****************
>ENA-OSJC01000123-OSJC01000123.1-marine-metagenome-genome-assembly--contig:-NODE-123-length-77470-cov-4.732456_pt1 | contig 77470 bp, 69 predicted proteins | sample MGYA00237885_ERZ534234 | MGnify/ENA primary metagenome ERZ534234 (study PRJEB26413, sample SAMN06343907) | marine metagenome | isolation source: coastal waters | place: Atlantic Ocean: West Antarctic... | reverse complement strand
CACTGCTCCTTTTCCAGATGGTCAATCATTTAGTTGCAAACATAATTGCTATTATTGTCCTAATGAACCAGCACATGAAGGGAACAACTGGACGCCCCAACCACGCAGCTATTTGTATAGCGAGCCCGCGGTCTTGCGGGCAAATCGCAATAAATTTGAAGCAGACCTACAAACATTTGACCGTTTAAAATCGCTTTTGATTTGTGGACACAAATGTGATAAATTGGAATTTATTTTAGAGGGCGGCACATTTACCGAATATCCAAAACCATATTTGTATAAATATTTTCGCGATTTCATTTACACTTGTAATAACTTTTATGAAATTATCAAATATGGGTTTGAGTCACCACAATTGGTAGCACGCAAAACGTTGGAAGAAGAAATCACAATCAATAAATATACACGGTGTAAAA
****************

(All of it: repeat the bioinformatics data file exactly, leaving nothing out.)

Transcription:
>ENA-OSJC01000123-OSJC01000123.1-marine-metagenome-genome-assembly--contig:-NODE-123-length-77470-cov-4.732456_pt1 | contig 77470 bp, 69 predicted proteins | sample MGYA00237885_ERZ534234 | MGnify/ENA primary metagenome ERZ534234 (study PRJEB26413, sample SAMN06343907) | marine metagenome | isolation source: coastal waters | place: Atlantic Ocean: West Antarctic... | reverse complement strand
CACTGCTCCTTTTCCAGATGGTCAATCATTTAGTTGCAAACATAATTGCTATTATTGTCCTAATGAACCAGCACATGAAGGGAACAACTGGACGCCCCAACCACGCAGCTATTTGTATAGCGAGCCCGCGGTCTTGCGGGCAAATCGCAATAAATTTGAAGCAGACCTACAAACATTTGACCGTTTAAAATCGCTTTTGATTTGTGGACACAAATGTGATAAATTGGAATTTATTTTAGAGGGCGGCACATTTACCGAATATCCAAAACCATATTTGTATAAATATTTTCGCGATTTCATTTACACTTGTAATAACTTTTATGAAATTATCAAATATGGGTTTGAGTCACCACAATTGGTAGCACGCAAAACGTTGGAAGAAGAAATCACAATCAATAAATATACACGGTGTAAAA